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KScience

Advice for a Gospel Doctrine Teacher

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So having moved to a new ward I have been called as Sunday School teacher. I am a little alarmed because firstly I will have to deal with adults (I do much better in primary or YW) and secondly although I love the scriptures I am by no means a scriptorian.

I know that whoever is called is qualified, and see this as a great learning opportunity for me. I almost feel that my first address to my class should be an apology for my lack of expertise.   My employment history is in education, so planning and delivering a lesson is not my worry - My style is very much to facilitate talking and group exploration of subjects.  Not having been in a whole SS lesson in this ward yet (meeting with Bishop first week then conference) I am not sure what style of teacher they are used to, or the level of discussion which usually takes place (I  personally get bored by the SS lesson which just summarises everything that was read).  

So any hints or tips??

This is what happens when you pray for help (I have just returned to university and am struggling to manage my time between part time work and full time study, and was beginning to worry that my scripture study was not as in depth as it has been). The answer to that prayer was obviously to ensure that I change my priorities!!!  :blush:

 

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2 minutes ago, KScience said:

So having moved to a new ward I have been called as Sunday School teacher. I am a little alarmed because firstly I will have to deal with adults (I do much better in primary or YW) and secondly although I love the scriptures I am by no means a scriptorian.

I know that whoever is called is qualified, and see this as a great learning opportunity for me. I almost feel that my first address to my class should be an apology for my lack of expertise.   My employment history is in education, so planning and delivering a lesson is not my worry - My style is very much to facilitate talking and group exploration of subjects.  Not having been in a whole SS lesson in this ward yet (meeting with Bishop first week then conference) I am not sure what style of teacher they are used to, or the level of discussion which usually takes place (I  personally get bored by the SS lesson which just summarises everything that was read).  

So any hints or tips??

This is what happens when you pray for help (I have just returned to university and am struggling to manage my time between part time work and full time study, and was beginning to worry that my scripture study was not as in depth as it has been). The answer to that prayer was obviously to ensure that I change my priorities!!!  :blush:

 

Read/Study use the Teaching in the Savior's Way manual.   https://www.churchofjesuschrist.org/study/manual/teaching-in-the-saviors-way/teaching-in-the-saviors-way?lang=eng

Use the Come Follow Me Manual for Sunday School manual. https://www.churchofjesuschrist.org/study/come-follow-me/sunday-school?lang=eng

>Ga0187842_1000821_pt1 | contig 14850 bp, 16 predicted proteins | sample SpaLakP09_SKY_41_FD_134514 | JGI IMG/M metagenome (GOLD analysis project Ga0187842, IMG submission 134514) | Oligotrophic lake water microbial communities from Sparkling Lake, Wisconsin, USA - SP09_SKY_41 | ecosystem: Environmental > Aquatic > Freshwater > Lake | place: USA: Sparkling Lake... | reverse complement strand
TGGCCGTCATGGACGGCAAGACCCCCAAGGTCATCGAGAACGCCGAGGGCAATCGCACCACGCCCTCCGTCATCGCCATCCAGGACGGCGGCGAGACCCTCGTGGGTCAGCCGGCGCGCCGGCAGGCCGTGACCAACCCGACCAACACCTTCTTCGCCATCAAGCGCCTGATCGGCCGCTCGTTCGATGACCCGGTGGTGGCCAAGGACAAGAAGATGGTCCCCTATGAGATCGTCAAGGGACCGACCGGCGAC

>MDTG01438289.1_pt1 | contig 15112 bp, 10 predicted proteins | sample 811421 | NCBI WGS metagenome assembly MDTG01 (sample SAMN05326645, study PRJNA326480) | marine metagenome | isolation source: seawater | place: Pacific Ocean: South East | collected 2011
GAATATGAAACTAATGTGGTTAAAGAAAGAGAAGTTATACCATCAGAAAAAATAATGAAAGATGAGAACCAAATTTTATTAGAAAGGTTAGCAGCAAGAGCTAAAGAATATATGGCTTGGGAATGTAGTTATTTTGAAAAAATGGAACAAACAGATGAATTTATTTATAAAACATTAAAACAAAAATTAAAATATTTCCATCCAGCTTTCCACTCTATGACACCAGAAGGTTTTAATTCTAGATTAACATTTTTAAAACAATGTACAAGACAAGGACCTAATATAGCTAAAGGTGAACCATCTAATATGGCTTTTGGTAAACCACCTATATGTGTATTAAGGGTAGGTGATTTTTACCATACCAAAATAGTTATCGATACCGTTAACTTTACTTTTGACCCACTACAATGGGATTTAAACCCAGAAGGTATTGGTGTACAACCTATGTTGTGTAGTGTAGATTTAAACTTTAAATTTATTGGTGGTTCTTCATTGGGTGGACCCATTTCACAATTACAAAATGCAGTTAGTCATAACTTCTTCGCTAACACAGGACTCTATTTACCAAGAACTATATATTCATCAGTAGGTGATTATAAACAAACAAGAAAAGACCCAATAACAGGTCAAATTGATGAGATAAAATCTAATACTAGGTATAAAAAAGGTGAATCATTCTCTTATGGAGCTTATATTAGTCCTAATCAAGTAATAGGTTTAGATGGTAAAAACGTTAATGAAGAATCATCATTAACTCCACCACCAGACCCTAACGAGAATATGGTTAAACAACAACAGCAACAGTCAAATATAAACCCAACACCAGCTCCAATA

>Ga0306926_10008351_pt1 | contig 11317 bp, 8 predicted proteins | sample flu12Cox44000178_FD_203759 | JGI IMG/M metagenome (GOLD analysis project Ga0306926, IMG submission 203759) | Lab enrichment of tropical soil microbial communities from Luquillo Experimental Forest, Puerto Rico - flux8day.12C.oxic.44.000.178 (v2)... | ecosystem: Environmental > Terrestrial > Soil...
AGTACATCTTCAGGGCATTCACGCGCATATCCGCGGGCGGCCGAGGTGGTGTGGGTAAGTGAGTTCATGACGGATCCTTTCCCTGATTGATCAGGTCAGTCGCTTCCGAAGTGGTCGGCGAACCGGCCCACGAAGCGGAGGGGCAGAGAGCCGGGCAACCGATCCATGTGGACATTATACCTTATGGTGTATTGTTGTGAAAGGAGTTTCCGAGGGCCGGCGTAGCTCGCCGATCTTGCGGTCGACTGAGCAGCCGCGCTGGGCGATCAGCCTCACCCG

Those are the official resources and responses to answer your questions.  Everything else is spiritually lead adjustments the Lord will have you make as you study and plan.

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5 minutes ago, estradling75 said:

Read/Study use the Teaching in the Savior's Way manual.   https://www.churchofjesuschrist.org/study/manual/teaching-in-the-saviors-way/teaching-in-the-saviors-way?lang=eng

Use the Come Follow Me Manual for Sunday School manual. https://www.churchofjesuschrist.org/study/come-follow-me/sunday-school?lang=eng

Those are the official resources and responses to answer your questions.  Everything else is spiritually lead adjustments the Lord will have you make as you study and plan.

Thanks I have already studied the Teaching the Saviours way manual for my last calling, but will review again - thanks for the reminder, and the CFM Manual was of course my first port of call.

SS is the only calling I have not yet had (that I could technically hold as a woman) at ward level, so I suppose I am just looking for some insights from people who have held the calling -  ideally the "DONT DO THIS" kinda stuff.

Edited by KScience
SPAG and tone

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43 minutes ago, KScience said:

Thanks I have already studied the Teaching the Saviours way manual for my last calling, but will review again - thanks for the reminder, and the CFM Manual was of course my first port of call.

SS is the only calling I have not yet had (that I could technically hold as a woman) at ward level, so I suppose I am just looking for some insights from people who have held the calling -  ideally the "DONT DO THIS" kinda stuff.

I have never been a Gospel Doctrine teacher, but I am currently a Sunday School President... Alot of what you want and need to know is going to depend on your class and that is not something we can advise you on when we do not know it either.

Ideally you should be able to write on the Board all the CFM topics covered since the last Gospel Doctrine Class and ask of these topics which one do we want to discuss first and off you go.  With you only needed to guide a bit to keep on topic, to move to the next topic, and to make sure they do not talk over each other.  That is the ideal.  Many classes are far from ideal.

So it is very hard to give useful advise with such a large unknown.  Once you start getting to know the class and start seeing what issues it has... then we might be better able to address those.